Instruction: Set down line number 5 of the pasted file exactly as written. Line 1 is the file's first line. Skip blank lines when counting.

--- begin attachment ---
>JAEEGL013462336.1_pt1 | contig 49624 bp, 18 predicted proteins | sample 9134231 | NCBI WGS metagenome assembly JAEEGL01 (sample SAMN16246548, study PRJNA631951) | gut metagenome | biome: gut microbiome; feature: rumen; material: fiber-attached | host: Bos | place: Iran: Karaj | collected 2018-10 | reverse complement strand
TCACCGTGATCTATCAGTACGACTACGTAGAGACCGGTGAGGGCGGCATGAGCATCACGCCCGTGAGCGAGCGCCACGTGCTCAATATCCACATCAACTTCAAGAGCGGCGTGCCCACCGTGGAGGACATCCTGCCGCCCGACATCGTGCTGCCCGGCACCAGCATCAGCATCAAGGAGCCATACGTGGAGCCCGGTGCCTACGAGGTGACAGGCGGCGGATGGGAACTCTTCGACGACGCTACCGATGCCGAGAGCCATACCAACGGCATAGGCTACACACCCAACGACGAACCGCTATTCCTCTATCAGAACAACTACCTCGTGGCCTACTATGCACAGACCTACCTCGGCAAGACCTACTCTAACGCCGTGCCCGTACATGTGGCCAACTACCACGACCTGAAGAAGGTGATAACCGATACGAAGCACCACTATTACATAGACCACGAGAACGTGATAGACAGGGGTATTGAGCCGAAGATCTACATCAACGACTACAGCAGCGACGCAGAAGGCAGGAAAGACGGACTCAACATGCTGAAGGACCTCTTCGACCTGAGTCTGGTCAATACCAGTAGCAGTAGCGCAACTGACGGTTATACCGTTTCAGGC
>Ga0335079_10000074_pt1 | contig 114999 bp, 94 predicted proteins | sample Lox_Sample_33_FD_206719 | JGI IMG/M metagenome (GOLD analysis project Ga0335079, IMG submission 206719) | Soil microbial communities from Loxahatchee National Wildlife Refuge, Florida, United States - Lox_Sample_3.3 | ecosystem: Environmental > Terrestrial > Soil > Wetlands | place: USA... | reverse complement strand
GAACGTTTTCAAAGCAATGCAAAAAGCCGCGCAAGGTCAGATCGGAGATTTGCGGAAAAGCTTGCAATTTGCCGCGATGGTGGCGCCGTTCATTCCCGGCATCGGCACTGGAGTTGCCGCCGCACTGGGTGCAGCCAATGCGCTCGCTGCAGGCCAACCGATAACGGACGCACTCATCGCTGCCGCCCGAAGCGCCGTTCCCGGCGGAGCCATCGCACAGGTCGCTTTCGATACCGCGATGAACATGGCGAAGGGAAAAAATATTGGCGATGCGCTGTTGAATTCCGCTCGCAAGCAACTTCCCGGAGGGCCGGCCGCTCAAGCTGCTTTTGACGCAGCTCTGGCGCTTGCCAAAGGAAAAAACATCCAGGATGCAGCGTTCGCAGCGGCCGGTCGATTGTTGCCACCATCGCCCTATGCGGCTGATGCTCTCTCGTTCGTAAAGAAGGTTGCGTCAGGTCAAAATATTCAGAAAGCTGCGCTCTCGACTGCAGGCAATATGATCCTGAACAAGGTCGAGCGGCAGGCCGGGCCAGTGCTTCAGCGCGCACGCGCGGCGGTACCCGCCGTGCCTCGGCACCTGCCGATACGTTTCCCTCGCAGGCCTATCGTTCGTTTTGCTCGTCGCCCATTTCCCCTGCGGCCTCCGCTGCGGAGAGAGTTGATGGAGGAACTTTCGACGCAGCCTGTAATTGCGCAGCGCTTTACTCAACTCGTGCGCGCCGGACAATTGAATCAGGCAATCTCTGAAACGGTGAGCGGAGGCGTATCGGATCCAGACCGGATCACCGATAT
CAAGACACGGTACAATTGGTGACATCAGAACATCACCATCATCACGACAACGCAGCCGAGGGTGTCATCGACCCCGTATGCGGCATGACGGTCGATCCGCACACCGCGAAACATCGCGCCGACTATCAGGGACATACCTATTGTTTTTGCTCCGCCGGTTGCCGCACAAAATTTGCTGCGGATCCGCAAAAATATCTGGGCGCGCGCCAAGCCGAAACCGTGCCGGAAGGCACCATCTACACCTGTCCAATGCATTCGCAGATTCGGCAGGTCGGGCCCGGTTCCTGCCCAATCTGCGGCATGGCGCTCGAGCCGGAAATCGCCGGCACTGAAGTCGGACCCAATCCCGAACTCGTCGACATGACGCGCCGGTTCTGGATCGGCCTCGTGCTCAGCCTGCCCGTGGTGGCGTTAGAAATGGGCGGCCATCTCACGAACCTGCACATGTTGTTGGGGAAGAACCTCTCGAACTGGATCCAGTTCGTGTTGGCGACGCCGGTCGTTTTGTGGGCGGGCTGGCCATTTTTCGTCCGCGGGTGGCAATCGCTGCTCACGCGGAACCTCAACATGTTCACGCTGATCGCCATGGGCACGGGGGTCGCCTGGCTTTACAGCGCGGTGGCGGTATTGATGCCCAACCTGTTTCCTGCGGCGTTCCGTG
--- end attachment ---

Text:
CAAGACACGGTACAATTGGTGACATCAGAACATCACCATCATCACGACAACGCAGCCGAGGGTGTCATCGACCCCGTATGCGGCATGACGGTCGATCCGCACACCGCGAAACATCGCGCCGACTATCAGGGACATACCTATTGTTTTTGCTCCGCCGGTTGCCGCACAAAATTTGCTGCGGATCCGCAAAAATATCTGGGCGCGCGCCAAGCCGAAACCGTGCCGGAAGGCACCATCTACACCTGTCCAATGCATTCGCAGATTCGGCAGGTCGGGCCCGGTTCCTGCCCAATCTGCGGCATGGCGCTCGAGCCGGAAATCGCCGGCACTGAAGTCGGACCCAATCCCGAACTCGTCGACATGACGCGCCGGTTCTGGATCGGCCTCGTGCTCAGCCTGCCCGTGGTGGCGTTAGAAATGGGCGGCCATCTCACGAACCTGCACATGTTGTTGGGGAAGAACCTCTCGAACTGGATCCAGTTCGTGTTGGCGACGCCGGTCGTTTTGTGGGCGGGCTGGCCATTTTTCGTCCGCGGGTGGCAATCGCTGCTCACGCGGAACCTCAACATGTTCACGCTGATCGCCATGGGCACGGGGGTCGCCTGGCTTTACAGCGCGGTGGCGGTATTGATGCCCAACCTGTTTCCTGCGGCGTTCCGTG